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I have met the following sentence on the website of Cornell Law School.

For motor vehicles on which the license plate is designed to be mounted on the vehicle such that the upper edge of the license plate is 1.2 m or less from the ground...

Does the deletion of the "designed" or " designed to be" change the meaning of the sentence ? In my humble opinion (Non Native English Speaker), the deletion of the "designed" does not change the meaning, but the deletion of the "designed to be" will imply that the license plate is already mounted.

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    "Is to be" is a very formal-sounding, somewhat archaic form... I don't think the average speaker would use it. – Catija Feb 15 '17 at 20:27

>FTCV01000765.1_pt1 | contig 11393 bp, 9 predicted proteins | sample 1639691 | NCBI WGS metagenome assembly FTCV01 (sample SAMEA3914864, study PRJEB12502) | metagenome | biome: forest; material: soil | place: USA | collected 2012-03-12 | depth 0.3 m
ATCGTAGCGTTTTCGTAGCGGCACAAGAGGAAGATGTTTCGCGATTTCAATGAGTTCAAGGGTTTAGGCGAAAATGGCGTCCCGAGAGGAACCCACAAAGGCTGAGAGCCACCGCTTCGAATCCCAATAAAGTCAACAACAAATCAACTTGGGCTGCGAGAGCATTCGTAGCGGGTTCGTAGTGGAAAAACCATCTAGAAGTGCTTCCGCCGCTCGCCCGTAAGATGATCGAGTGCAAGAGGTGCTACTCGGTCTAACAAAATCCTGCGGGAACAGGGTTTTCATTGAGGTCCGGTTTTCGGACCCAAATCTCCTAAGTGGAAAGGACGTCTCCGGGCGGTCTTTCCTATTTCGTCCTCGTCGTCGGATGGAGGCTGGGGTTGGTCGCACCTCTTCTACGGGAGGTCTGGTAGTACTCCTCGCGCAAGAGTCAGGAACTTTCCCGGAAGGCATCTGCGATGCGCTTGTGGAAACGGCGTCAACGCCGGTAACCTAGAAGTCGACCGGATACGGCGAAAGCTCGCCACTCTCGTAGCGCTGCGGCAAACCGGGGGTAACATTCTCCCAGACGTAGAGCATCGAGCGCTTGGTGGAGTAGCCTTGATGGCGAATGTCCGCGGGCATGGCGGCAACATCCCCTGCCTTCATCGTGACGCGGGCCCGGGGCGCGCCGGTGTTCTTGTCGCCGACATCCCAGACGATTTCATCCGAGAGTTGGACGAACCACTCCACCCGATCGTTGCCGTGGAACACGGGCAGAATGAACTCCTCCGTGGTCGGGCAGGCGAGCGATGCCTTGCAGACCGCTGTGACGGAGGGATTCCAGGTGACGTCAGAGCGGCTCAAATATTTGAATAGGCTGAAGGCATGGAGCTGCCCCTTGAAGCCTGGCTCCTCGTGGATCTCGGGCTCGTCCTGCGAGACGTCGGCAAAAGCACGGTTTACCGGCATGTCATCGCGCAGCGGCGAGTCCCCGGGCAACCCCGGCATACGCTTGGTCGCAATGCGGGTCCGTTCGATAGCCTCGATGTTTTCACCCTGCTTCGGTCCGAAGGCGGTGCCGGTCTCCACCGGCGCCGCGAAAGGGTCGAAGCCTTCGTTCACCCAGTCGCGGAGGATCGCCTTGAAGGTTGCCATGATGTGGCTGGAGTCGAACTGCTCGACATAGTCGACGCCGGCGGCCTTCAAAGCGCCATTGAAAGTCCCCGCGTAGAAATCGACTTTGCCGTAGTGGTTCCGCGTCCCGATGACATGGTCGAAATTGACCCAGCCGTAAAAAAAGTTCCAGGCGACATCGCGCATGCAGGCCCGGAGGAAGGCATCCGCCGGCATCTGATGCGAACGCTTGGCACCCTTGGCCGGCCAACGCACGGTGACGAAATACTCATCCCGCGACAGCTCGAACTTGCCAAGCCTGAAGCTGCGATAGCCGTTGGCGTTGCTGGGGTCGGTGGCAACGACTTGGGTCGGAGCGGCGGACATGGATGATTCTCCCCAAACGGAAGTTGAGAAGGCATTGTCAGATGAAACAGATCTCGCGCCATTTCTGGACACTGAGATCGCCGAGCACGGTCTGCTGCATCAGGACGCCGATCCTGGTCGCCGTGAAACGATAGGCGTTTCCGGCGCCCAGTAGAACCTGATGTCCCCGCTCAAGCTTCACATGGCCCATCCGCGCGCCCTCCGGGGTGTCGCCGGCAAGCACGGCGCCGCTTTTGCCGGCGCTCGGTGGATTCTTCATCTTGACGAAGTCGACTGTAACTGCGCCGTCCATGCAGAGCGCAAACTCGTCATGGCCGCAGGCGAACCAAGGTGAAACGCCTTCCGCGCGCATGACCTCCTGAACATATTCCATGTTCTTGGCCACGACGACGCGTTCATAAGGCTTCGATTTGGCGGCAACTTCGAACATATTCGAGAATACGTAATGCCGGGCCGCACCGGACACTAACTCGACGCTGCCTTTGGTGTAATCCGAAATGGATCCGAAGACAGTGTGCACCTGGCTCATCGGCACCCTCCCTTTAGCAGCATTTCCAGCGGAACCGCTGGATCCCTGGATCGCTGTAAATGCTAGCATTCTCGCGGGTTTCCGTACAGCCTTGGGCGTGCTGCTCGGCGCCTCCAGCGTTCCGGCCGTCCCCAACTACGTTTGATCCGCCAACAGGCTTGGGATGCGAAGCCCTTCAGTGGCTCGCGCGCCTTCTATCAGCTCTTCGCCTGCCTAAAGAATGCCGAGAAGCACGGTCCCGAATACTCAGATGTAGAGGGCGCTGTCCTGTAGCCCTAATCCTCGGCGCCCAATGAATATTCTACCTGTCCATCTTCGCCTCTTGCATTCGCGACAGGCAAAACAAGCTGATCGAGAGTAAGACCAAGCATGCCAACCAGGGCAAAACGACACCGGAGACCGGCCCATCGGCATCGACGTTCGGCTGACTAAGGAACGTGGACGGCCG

• Did you check the definitions of "design"? It doesn't just mean where it is or will go ("to be" decides that). – user3169 Feb 15 '17 at 20:44
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In some contexts they could mean the same, but not here. Is to be mounted means (roughly) should be mounted - it might be according to the designers, but here it is more likely to be according to the law; in other contexts it might be the choice of the purchaser.

Designed to be mounted means that the designer(s) intended that it be mounted there, and designed it accordingly. Suppose the designer had been working in a different jurisdiction, with different constraints on the positioning. Then we could say that it had been designed to be mounted 1.4m from the ground, but for legal reasons here it was to be mounted below 1.2m .

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